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General Kayani blocking every key US move

WASHINGTON, Oct 10: The latest book by journalist Bob Woodward remarkably paints Pakistan Army Chief General Ashfaq Parvez Kayani and President Asif Ali Zardari as two divergent personalities, one a brave and strong nerved soldier who was standing up against every key US demand and the other a spoilt politician who knows nothing about governance.
The book is credible because it quotes top US officials and what they think about these two important personalities of Pakistan and repeatedly recalls and emphasizes on the political weakness of President Zardari.

It is not Woodward who has given these descriptions but he quotes written letters, memos and diplomats, none of which has so far been denied. What has happened to Nato supplies is also a clear indicator.

These descriptions include one by outgoing US Ambassador in Islamabad Anne Patterson. On Page 136 Woodward recalls a meeting between recently retired National Security Adviser of President Obama Jim Jones and Ms Patterson in Islamabad.
He writes: “A small, forthright woman, she gave a candid private assessment of the situation. “I worry that all of this is just going to blow up. Zardari doesn’t know anything about governing. He will never get out from being Mr Benazir Bhutto, but he’s basically on our side.”

Jones met next afternoon with President Zardari, and I (Woodward) joined them for the last 15 minutes. “Zardari sat between two photographs of his late wife —- one of her campaigning, the other a pensive close-up. His black hair was pomaded to his scalp and his suit had the smart cut of an expensive tailor. He beamed with a wide smile that appeared whenever I asked troubling questions. Zardari acknowledged the influence of the Taliban in Pakistan and said, “It is a thin line to walk with the Taliban. We must walk in small steps.”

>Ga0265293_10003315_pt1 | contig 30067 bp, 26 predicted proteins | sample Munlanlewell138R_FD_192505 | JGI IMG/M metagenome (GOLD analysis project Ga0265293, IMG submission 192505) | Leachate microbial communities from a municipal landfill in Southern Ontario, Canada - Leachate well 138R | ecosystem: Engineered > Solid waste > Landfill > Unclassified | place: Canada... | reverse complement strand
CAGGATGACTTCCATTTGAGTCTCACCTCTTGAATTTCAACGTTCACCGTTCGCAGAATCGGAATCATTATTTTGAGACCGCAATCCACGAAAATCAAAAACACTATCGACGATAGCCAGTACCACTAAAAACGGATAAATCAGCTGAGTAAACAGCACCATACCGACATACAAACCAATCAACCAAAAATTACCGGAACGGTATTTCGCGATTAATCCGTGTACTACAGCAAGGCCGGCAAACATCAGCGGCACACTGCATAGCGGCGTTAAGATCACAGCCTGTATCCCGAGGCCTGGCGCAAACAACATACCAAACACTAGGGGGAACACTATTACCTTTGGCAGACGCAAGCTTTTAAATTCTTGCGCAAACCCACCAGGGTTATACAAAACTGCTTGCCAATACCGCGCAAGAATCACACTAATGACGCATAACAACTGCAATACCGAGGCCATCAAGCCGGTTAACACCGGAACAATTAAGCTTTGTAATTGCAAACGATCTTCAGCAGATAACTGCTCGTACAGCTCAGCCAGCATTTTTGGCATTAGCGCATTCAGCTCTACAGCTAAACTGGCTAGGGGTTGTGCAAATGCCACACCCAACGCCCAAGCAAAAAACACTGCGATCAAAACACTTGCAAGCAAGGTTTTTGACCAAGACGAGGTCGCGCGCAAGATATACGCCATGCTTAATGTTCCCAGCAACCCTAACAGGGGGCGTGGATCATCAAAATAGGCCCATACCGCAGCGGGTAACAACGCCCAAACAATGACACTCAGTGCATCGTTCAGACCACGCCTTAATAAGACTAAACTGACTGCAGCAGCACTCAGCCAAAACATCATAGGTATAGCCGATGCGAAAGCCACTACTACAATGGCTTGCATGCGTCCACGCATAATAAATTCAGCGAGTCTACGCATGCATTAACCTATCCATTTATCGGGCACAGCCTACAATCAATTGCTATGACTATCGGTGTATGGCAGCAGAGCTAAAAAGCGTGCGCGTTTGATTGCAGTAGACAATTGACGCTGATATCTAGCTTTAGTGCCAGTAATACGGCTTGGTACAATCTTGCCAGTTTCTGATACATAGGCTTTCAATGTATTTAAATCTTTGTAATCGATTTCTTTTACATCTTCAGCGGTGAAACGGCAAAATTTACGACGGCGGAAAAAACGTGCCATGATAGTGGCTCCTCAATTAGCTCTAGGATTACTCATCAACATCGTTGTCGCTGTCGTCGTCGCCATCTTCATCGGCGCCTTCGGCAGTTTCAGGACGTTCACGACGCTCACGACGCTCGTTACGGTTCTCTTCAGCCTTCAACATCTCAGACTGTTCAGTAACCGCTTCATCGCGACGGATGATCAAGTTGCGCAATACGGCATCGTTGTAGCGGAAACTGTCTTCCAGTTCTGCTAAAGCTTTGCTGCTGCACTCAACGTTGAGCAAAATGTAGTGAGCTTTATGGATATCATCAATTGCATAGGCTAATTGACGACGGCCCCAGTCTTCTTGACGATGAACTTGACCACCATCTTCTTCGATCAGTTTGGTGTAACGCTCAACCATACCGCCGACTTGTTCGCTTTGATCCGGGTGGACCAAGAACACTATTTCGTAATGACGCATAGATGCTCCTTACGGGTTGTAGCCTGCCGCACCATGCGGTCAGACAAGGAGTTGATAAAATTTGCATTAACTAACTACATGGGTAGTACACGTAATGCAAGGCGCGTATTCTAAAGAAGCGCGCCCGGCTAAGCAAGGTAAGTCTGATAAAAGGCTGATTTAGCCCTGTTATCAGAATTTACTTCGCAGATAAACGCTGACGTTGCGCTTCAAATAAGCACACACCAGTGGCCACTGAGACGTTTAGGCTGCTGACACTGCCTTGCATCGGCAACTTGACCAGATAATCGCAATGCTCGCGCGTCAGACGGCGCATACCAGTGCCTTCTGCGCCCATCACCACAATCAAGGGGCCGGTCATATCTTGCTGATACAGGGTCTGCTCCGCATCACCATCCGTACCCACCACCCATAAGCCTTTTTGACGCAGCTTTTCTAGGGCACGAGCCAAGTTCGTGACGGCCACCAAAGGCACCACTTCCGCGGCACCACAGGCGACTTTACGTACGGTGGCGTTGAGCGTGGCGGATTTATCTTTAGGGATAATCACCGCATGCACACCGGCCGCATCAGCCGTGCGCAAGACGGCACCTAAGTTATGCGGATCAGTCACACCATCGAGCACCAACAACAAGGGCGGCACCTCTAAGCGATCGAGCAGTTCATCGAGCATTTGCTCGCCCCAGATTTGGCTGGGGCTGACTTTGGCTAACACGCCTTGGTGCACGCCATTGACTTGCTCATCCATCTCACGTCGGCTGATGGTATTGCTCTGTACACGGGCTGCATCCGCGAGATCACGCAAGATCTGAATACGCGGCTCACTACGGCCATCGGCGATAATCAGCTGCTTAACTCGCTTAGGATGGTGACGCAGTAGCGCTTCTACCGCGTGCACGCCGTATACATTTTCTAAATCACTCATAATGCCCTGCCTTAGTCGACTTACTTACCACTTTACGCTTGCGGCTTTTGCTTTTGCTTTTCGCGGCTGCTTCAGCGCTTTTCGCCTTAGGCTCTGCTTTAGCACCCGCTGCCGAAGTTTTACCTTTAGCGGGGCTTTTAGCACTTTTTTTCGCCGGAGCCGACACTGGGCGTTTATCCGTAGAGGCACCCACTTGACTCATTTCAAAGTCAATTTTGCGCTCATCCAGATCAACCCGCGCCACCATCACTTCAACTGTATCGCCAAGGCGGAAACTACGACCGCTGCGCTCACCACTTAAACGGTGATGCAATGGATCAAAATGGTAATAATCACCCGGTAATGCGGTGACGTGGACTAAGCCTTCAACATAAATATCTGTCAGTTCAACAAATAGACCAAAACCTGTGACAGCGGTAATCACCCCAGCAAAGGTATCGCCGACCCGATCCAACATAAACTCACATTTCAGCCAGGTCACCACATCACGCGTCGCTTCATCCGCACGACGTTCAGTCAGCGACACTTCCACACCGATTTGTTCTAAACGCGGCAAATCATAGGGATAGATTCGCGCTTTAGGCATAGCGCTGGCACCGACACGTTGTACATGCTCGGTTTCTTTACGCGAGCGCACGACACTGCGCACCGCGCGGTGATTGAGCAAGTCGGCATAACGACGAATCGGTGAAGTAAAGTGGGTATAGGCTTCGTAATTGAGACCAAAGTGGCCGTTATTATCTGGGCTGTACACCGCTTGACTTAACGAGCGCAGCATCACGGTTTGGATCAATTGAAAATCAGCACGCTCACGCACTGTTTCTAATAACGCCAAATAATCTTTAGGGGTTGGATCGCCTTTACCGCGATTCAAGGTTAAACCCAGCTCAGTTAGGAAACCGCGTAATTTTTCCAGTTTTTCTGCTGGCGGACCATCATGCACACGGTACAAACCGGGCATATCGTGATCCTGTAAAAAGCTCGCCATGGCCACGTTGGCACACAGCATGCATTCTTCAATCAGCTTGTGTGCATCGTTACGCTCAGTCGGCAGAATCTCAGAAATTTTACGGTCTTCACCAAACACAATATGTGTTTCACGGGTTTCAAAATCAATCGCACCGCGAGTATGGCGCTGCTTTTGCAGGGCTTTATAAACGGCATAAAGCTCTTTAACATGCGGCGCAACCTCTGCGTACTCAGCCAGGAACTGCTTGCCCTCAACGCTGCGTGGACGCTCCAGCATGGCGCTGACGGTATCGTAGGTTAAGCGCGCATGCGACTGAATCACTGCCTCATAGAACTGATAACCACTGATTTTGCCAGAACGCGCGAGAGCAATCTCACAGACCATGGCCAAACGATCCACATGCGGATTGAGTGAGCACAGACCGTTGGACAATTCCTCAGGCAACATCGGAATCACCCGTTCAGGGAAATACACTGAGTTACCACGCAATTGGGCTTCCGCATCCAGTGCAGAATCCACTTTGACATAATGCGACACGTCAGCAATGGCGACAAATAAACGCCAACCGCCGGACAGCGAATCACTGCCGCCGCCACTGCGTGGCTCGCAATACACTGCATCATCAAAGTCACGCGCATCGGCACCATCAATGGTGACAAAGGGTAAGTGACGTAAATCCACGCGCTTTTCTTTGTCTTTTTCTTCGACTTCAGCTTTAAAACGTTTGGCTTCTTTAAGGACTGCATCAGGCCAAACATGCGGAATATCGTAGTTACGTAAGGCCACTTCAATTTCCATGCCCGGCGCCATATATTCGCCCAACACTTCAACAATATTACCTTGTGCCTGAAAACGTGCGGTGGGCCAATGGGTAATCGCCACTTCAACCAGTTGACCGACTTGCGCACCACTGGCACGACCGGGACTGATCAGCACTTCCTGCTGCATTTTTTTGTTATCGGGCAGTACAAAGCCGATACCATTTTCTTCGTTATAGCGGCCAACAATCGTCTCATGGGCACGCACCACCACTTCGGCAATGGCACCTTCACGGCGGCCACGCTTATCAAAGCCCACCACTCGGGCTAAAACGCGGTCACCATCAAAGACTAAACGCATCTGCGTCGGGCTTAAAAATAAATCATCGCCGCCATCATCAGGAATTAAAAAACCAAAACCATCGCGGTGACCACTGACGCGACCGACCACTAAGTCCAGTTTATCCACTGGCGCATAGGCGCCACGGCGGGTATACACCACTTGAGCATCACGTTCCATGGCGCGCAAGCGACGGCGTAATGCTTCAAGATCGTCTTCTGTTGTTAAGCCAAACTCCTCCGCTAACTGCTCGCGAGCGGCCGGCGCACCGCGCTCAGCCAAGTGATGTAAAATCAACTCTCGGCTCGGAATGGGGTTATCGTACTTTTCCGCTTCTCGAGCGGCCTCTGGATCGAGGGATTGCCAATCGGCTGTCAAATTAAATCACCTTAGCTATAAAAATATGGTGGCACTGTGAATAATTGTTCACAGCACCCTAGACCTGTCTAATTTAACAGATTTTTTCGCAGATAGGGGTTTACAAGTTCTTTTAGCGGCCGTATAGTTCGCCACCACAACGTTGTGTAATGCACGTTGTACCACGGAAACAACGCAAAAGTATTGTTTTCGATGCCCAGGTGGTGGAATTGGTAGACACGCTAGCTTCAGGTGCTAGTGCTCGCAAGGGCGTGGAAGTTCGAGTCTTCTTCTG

On relations with India, he took pride in what he deemed a significant liberalising moment. “I’ve allowed Indian movies for the first time.”

Woodward then gives the assessment of what the Americans thought about Zardari. On Page 137 he writes: “Afterward, Jones and his staff debated whether they should worry more about Pakistan or Afghanistan. Several members of his staff said the chief problem was Pakistan — Zardari’s political vulnerability, the continuing dominance of the country’s military-intelligence complex, its nuclear weapons, the persistent presence of al-Qaeda training camps in the ungoverned regions, and the possibility of a misstep with the CIA drone attacks that could dramatically shift the political calculus.”

In another revealing account of what the US officials think about Pakistan under Zardari, Woodward writes on Page 208: Later, that day at 3.30 PM, Obama gathered his team for a three-hour review and discussion of Pakistan.

“Lavoy began by summarizing the intelligence picture. Pakistan suffered from the enduring we’re-with-you, we’re-not-with-you schizophrenia, the continuing dominance of the military-intelligence complex, and President Zardari’s political weakness.
“The consensus inside the intelligence community was that Afghanistan would not get straightened out until there was a stable relationship between Pakistan and India. A more mature and less combustible relationship between the two long time adversaries was more important than building Afghanistan, Lavoy said.

Lavoy revisited the Bush years. “We had engaged Musharraf as though he was Pakistan, which he was.” But with Musharraf out of office and living in London, the US still had not done enough to build relations with other political entities. Deep Pakistani mistrust of American intentions persisted.”

“Mullen pointed out that the robust military-to-military programmes with Pakistan had grown to nearly $2 billion a year for training, equipment and other enterprises. Relations were getting better. The admiral was spending a lot of time with General Kayani, improving trust between the countries.”
Woodward also reveals that a three-page trip report signed by Jim Jones was given to President Obama. “It contained a pessimistic summary, noting first the gap between the civilian and military authority in Pakistan.”

“The US was getting nowhere fast with these guys, talking with Zardari, who could deliver nothing. On the other hand, Kayani had the power to deliver, but he refused to do much. Nobody could tell him otherwise. The bottom line was depressing: This had been a charade. Jones said he was once again alarmed that success in Afghanistan was tied to what the Pakistanis would or would not do. The White House was almost right back to where it had started with Pakistan in 2009.” Tomorrow: What the US knows about supply lines.

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